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The Dartmouth
May 27, 2024 | Latest Issue
The Dartmouth

Wall-Stiles play for Dartmouth, Upper Valley communities


The Wall-Stiles is a quartet that defies genre with its eclectic blend of folk and rock. The members consist of bass player Dave Barthel, who is also a database administrator at the College; fiddler and back-up singer Nate Hamm, who is currently earning an earth sciences Ph.D.; lead singer and guitarist Brough, who works as a special instructor in the geography department; and drummer John Foster. All have vastly different backgrounds and musical experiences that contribute to the dynamic of The Wall-Stiles.

Brough and Barthel have known each other for many years, having attended graduate school together at the University of Delaware. Barthel introduced Brough to Foster, saying he has experienced "the whole nine yards" of life as a musician, according to Barthel. Foster left his home at age 16 to tour with a band and worked as a session musician in Nashville prior to his involvement with the Wall-Stiles.

Hamm is involved with numerous bands around campus in addition to The Wall-Stiles, and according to Brough, Hamm "adds a tremendous amount of energy to the band, and that comes through in his fiddle playing."

Hamm's energy may come from his youth he is also the youngest member of the group.

"He's younger than us, so the women are all interested in him don't put that in the article," Brough joked.

Barthel is the rookie member, and his experience as a bassist actually began with the band.

"We borrowed someone's bass, and they were patient with me," Barthel said, explaining that although he has played music before, he is new to the experience of playing bass and being in a band. "We noodled around in college, [but] being regimented and picking a specific part and sticking to it, that was new."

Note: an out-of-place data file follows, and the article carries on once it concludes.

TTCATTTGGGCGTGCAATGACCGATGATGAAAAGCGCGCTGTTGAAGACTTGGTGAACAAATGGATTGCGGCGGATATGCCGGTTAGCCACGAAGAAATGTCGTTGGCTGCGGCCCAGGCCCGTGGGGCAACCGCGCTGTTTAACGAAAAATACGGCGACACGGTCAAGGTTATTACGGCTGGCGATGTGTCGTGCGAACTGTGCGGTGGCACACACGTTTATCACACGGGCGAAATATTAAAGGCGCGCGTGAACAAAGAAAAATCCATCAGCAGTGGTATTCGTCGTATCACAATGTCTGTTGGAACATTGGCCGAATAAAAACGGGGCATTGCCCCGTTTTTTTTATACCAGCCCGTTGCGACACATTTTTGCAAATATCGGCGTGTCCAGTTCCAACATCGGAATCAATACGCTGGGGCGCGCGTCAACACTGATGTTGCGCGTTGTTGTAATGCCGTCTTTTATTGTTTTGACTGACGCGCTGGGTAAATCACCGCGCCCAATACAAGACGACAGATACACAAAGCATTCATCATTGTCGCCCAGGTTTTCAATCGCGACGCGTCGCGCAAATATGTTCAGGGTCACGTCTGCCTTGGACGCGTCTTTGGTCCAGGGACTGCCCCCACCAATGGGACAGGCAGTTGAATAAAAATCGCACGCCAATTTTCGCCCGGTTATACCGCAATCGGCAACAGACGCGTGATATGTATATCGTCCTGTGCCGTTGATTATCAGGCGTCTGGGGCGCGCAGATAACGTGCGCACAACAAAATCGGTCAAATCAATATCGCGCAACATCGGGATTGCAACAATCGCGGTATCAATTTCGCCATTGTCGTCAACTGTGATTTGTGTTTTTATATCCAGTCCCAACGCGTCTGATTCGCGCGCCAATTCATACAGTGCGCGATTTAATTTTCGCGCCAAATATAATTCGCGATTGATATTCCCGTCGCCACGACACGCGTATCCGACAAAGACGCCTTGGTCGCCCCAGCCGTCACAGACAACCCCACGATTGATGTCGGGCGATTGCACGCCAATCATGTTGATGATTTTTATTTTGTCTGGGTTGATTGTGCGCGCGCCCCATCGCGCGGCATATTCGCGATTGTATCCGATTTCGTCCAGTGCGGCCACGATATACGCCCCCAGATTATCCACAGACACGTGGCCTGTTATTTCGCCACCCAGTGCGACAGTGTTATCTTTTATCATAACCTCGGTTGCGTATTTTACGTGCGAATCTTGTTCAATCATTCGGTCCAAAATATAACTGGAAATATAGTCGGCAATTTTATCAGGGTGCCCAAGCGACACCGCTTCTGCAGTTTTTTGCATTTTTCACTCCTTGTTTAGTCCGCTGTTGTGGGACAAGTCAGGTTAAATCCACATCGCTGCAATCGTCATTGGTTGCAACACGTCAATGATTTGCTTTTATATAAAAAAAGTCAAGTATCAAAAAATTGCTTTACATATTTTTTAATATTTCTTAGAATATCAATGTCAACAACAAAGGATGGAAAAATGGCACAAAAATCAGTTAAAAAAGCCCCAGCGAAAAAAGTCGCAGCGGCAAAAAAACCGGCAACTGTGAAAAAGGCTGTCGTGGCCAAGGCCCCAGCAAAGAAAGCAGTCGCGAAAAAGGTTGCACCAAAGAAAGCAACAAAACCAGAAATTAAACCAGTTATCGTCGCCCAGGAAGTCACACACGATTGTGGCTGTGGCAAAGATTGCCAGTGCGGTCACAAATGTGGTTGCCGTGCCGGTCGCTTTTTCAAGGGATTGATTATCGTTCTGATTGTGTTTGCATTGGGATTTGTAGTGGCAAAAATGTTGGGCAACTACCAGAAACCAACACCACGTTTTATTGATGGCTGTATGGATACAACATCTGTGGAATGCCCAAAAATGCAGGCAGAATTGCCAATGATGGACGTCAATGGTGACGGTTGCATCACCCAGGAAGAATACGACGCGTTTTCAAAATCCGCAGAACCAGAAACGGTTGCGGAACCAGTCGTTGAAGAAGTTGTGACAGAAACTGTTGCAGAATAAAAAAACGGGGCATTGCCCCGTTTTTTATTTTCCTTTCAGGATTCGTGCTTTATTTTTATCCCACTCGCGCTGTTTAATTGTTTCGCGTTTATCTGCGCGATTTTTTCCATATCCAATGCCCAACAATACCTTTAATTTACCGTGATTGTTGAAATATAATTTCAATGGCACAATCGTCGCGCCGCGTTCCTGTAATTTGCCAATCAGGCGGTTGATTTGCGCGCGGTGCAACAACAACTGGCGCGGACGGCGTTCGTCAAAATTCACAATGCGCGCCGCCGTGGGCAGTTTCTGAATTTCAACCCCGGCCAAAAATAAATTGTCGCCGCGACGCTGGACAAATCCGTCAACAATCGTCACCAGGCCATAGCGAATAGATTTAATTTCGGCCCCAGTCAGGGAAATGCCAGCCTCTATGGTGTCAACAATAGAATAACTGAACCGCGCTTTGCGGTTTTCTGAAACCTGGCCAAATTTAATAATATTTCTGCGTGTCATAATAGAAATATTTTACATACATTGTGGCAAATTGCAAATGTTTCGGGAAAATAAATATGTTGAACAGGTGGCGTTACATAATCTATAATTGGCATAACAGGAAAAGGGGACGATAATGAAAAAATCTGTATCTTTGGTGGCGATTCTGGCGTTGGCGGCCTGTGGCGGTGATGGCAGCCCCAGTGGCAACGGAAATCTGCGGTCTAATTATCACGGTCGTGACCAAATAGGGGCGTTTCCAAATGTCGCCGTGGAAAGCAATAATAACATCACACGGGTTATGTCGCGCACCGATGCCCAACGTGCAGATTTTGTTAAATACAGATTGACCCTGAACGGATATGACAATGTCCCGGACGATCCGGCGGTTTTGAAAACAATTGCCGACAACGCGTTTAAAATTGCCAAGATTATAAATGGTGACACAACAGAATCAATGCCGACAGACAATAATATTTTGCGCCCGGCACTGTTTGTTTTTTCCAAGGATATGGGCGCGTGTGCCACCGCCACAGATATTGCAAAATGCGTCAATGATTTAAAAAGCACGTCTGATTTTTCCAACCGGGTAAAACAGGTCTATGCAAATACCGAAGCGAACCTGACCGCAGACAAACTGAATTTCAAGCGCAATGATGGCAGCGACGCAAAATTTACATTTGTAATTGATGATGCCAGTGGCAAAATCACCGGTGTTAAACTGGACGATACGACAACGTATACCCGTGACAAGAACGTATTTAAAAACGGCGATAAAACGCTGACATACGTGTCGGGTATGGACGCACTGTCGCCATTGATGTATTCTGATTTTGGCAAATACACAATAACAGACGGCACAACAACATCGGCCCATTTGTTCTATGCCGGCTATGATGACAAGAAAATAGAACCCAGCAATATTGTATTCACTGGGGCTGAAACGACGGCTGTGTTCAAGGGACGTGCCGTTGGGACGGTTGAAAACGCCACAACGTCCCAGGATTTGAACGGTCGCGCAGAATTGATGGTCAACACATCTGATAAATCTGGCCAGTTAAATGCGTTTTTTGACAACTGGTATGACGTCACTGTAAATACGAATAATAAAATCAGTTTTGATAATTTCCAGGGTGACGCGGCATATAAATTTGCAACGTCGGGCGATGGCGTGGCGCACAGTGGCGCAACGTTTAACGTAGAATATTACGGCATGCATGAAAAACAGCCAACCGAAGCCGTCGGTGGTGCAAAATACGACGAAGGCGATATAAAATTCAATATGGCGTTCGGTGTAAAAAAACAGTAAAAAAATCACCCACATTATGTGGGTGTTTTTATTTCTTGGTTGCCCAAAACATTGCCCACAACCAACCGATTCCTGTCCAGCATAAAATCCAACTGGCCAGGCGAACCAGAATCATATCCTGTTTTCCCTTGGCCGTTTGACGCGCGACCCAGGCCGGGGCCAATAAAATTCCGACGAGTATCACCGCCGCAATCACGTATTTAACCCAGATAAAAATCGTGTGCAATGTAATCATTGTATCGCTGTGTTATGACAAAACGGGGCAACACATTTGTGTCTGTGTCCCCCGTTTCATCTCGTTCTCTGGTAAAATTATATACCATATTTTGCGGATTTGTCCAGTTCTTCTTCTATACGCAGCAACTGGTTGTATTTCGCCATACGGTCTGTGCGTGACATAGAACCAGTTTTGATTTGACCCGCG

Brough is the front man of the group. In addition to singing and playing the guitar, he writes the songs and came up with the name The Wall-Stiles.

"We knew we wanted to do something that suggested antiquity, so we went through old books on old New England tools. We happened upon wall-stiles," Brough explained.

For those who may not be experts in early colonial agricultural practices, a wall-stile is a connector between two fields that allows people to pass, while keeping animals confined to their pastures.

"In our minds, we have many different musical genres incorporated into our own. I really feel that our music is an amalgam of many different styles and influences," Brough said, explaining the band's fitting name.

Brough listed James Taylor among his influences an interest that is manifest in his performance. Their music has something for everyone, it ranges from mellow to loud and retains a constant energetic vibe that the audience clearly responds to.

As demonstrated by their One Wheelock performance, The Wall-Stiles easily engage audiences when they perform.

"We could be playing to one person, and we'd still be excited," Brough said. "We have a really good chemistry, which I think is the most critical component for the success of any band."

Brough explained that it is easy to reconcile the two components of his persona: musician and teacher. As he pointed out, the two are not as different as they might seem.

"For me, performing is much like teaching. You might be nervous in the first two or three minutes but you start to feed off the energy of the audience," he said.

Further, his position at the College has left Brough with enough time to work on his music.

"This position has been good because its afforded me time to write music, to play music," Brough said. "If you talk to any artist, any writer, it requires a fair amount of discipline. Ninety-nine percent of what you write is going to be crap, but you live for that 1 percent."

Perhaps the most original aspect of The Wall-Stiles is the group members' selfless attitudes, both professionally and personally. On the professional front, the number of benefit concerts they have played is staggering, contributing to causes ranging from disaster relief to aid for local businesses.

The band's internal dynamic also shows its members' selflessness, according to Barthel. Motivated purely by the opportunity to play their music, The Wall-Stiles are a band with all heart and no ego something few groups can boast.

The Wall-Stiles will perform at Salt Hill Pub in Hanover on Nov. 27.